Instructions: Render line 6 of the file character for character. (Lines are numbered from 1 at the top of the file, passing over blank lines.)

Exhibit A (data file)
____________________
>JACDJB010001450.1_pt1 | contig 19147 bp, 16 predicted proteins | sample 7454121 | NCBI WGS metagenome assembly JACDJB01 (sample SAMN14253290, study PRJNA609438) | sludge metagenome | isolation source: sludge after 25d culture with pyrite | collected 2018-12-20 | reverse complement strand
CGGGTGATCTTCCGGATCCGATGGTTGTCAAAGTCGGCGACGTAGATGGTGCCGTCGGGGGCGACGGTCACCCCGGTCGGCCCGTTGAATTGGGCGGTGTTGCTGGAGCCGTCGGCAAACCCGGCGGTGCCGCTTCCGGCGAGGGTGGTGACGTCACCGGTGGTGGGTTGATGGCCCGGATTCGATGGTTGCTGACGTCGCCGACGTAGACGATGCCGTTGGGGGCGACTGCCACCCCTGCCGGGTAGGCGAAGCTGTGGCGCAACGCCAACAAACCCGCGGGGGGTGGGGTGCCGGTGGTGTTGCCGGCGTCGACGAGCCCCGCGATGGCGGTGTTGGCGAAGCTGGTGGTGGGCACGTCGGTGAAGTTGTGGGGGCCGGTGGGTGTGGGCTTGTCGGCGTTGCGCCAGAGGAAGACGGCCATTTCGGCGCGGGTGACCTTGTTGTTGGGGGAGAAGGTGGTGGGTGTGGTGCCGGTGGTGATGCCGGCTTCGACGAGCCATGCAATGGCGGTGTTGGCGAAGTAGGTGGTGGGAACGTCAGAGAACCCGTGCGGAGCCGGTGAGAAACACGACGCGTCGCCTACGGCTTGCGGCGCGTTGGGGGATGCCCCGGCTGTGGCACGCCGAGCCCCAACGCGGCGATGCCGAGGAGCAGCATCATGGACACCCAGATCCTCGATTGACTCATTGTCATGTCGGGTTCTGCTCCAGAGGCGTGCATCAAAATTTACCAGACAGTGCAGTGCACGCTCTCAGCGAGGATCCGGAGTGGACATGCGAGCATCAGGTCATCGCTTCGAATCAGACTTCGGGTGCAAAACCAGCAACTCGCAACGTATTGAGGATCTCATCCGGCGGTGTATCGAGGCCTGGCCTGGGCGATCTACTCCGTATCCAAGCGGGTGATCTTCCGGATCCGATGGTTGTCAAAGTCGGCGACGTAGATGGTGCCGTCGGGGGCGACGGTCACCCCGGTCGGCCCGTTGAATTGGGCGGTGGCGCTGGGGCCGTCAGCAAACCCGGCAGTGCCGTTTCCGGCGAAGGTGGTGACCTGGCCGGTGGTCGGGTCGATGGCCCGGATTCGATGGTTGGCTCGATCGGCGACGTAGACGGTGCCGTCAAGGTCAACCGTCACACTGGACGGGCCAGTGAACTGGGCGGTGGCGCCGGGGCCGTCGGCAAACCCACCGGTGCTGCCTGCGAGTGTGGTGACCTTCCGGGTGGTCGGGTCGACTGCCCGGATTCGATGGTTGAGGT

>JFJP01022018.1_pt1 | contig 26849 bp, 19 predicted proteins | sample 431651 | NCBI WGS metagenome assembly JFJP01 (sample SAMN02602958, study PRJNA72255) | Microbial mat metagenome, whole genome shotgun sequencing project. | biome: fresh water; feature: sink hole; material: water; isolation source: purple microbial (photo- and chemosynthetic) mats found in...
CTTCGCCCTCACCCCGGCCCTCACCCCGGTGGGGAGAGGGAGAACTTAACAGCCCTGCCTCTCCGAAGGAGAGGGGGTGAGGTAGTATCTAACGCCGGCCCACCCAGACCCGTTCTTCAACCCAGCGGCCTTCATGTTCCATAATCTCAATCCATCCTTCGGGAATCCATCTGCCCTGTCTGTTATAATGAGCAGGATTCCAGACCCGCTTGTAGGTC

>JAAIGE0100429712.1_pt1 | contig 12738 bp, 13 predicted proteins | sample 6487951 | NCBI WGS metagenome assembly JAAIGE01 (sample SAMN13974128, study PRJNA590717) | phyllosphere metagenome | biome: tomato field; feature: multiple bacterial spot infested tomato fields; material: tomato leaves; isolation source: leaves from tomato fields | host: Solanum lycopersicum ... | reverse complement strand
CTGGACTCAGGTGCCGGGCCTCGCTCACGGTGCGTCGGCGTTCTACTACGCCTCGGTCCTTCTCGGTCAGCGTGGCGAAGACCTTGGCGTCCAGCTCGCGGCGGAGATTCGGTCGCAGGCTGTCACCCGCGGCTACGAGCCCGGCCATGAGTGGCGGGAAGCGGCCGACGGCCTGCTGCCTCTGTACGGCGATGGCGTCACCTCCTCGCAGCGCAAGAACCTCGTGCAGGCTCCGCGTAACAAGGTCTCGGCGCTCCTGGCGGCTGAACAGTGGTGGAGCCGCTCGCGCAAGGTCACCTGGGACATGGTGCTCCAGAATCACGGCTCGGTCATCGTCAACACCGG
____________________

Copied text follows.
CTGGACTCAGGTGCCGGGCCTCGCTCACGGTGCGTCGGCGTTCTACTACGCCTCGGTCCTTCTCGGTCAGCGTGGCGAAGACCTTGGCGTCCAGCTCGCGGCGGAGATTCGGTCGCAGGCTGTCACCCGCGGCTACGAGCCCGGCCATGAGTGGCGGGAAGCGGCCGACGGCCTGCTGCCTCTGTACGGCGATGGCGTCACCTCCTCGCAGCGCAAGAACCTCGTGCAGGCTCCGCGTAACAAGGTCTCGGCGCTCCTGGCGGCTGAACAGTGGTGGAGCCGCTCGCGCAAGGTCACCTGGGACATGGTGCTCCAGAATCACGGCTCGGTCATCGTCAACACCGG